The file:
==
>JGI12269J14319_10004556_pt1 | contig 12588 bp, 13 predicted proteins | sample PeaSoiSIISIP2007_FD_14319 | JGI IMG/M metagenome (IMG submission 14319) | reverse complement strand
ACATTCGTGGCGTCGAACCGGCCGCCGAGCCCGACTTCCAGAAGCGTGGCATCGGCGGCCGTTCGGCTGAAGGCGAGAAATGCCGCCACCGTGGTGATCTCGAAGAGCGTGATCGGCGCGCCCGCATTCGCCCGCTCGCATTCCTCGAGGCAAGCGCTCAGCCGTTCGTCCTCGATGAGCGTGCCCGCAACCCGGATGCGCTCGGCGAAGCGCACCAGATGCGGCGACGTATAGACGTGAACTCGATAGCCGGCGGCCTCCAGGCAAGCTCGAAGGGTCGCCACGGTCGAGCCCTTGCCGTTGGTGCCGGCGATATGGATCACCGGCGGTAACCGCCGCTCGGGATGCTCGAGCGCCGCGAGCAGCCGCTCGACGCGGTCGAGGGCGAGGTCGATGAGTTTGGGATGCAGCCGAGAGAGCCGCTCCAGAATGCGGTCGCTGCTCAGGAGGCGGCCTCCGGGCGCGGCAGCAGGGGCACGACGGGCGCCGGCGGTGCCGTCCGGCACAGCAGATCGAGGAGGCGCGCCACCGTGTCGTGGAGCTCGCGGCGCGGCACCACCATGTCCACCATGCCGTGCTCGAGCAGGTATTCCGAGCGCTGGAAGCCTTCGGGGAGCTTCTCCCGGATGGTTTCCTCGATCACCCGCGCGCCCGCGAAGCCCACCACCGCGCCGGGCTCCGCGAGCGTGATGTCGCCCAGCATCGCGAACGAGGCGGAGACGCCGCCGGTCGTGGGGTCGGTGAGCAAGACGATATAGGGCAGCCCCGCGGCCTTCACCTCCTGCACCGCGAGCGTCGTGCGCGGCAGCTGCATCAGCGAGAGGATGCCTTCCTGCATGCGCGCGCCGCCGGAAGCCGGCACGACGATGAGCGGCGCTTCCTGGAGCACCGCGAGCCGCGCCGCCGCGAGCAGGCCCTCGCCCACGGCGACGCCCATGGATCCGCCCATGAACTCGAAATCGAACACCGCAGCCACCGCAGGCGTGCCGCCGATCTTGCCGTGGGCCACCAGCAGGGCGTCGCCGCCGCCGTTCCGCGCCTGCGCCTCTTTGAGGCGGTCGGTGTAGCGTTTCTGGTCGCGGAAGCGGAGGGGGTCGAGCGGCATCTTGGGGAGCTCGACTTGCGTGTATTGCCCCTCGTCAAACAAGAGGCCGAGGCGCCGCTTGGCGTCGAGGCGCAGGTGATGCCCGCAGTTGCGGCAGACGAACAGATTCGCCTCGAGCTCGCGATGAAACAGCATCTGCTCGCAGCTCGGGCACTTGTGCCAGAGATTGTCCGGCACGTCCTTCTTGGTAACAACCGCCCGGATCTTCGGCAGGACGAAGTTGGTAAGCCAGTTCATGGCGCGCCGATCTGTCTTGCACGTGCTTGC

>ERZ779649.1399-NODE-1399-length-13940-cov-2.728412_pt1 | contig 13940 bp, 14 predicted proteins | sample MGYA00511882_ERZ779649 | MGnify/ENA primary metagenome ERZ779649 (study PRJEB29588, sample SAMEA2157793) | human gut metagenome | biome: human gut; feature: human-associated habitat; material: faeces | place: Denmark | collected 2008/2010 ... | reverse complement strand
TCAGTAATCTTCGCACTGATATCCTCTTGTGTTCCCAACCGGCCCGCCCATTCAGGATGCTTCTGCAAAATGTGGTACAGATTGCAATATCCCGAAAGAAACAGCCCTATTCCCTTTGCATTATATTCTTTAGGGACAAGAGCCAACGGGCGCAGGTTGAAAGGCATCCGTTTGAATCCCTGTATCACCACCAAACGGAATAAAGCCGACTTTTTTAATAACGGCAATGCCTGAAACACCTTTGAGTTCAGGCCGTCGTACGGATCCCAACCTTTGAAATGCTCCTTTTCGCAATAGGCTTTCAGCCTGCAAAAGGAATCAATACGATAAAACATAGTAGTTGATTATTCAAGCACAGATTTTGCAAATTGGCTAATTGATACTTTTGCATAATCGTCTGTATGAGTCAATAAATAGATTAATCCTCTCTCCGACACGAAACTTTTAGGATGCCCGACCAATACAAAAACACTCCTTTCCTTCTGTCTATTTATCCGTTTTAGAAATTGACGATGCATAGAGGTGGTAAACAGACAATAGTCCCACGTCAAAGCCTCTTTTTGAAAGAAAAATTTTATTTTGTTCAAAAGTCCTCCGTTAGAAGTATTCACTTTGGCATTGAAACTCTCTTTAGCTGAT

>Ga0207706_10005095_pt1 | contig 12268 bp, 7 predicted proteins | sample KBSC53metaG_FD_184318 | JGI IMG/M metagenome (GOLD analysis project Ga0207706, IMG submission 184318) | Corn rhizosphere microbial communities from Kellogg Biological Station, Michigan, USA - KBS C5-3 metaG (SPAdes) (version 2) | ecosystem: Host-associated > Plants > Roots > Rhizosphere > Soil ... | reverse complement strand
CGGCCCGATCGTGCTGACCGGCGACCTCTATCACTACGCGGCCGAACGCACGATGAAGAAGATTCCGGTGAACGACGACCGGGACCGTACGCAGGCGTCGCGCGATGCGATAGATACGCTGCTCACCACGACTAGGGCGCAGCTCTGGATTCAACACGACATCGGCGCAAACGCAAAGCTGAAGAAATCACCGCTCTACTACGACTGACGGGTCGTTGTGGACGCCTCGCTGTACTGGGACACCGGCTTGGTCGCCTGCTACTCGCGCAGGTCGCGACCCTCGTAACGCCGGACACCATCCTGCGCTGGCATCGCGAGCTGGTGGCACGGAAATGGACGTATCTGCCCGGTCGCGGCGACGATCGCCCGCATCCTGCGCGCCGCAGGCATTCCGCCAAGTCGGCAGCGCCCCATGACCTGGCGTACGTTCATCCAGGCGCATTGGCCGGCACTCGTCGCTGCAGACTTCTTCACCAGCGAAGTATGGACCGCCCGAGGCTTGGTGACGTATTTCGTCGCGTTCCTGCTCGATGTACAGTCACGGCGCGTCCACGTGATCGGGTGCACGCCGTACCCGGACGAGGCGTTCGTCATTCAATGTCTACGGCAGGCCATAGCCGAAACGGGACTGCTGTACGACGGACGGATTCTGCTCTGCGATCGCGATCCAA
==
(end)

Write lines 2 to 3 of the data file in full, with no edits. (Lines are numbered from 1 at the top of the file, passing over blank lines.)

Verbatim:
ACATTCGTGGCGTCGAACCGGCCGCCGAGCCCGACTTCCAGAAGCGTGGCATCGGCGGCCGTTCGGCTGAAGGCGAGAAATGCCGCCACCGTGGTGATCTCGAAGAGCGTGATCGGCGCGCCCGCATTCGCCCGCTCGCATTCCTCGAGGCAAGCGCTCAGCCGTTCGTCCTCGATGAGCGTGCCCGCAACCCGGATGCGCTCGGCGAAGCGCACCAGATGCGGCGACGTATAGACGTGAACTCGATAGCCGGCGGCCTCCAGGCAAGCTCGAAGGGTCGCCACGGTCGAGCCCTTGCCGTTGGTGCCGGCGATATGGATCACCGGCGGTAACCGCCGCTCGGGATGCTCGAGCGCCGCGAGCAGCCGCTCGACGCGGTCGAGGGCGAGGTCGATGAGTTTGGGATGCAGCCGAGAGAGCCGCTCCAGAATGCGGTCGCTGCTCAGGAGGCGGCCTCCGGGCGCGGCAGCAGGGGCACGACGGGCGCCGGCGGTGCCGTCCGGCACAGCAGATCGAGGAGGCGCGCCACCGTGTCGTGGAGCTCGCGGCGCGGCACCACCATGTCCACCATGCCGTGCTCGAGCAGGTATTCCGAGCGCTGGAAGCCTTCGGGGAGCTTCTCCCGGATGGTTTCCTCGATCACCCGCGCGCCCGCGAAGCCCACCACCGCGCCGGGCTCCGCGAGCGTGATGTCGCCCAGCATCGCGAACGAGGCGGAGACGCCGCCGGTCGTGGGGTCGGTGAGCAAGACGATATAGGGCAGCCCCGCGGCCTTCACCTCCTGCACCGCGAGCGTCGTGCGCGGCAGCTGCATCAGCGAGAGGATGCCTTCCTGCATGCGCGCGCCGCCGGAAGCCGGCACGACGATGAGCGGCGCTTCCTGGAGCACCGCGAGCCGCGCCGCCGCGAGCAGGCCCTCGCCCACGGCGACGCCCATGGATCCGCCCATGAACTCGAAATCGAACACCGCAGCCACCGCAGGCGTGCCGCCGATCTTGCCGTGGGCCACCAGCAGGGCGTCGCCGCCGCCGTTCCGCGCCTGCGCCTCTTTGAGGCGGTCGGTGTAGCGTTTCTGGTCGCGGAAGCGGAGGGGGTCGAGCGGCATCTTGGGGAGCTCGACTTGCGTGTATTGCCCCTCGTCAAACAAGAGGCCGAGGCGCCGCTTGGCGTCGAGGCGCAGGTGATGCCCGCAGTTGCGGCAGACGAACAGATTCGCCTCGAGCTCGCGATGAAACAGCATCTGCTCGCAGCTCGGGCACTTGTGCCAGAGATTGTCCGGCACGTCCTTCTTGGTAACAACCGCCCGGATCTTCGGCAGGACGAAGTTGGTAAGCCAGTTCATGGCGCGCCGATCTGTCTTGCACGTGCTTGC

>ERZ779649.1399-NODE-1399-length-13940-cov-2.728412_pt1 | contig 13940 bp, 14 predicted proteins | sample MGYA00511882_ERZ779649 | MGnify/ENA primary metagenome ERZ779649 (study PRJEB29588, sample SAMEA2157793) | human gut metagenome | biome: human gut; feature: human-associated habitat; material: faeces | place: Denmark | collected 2008/2010 ... | reverse complement strand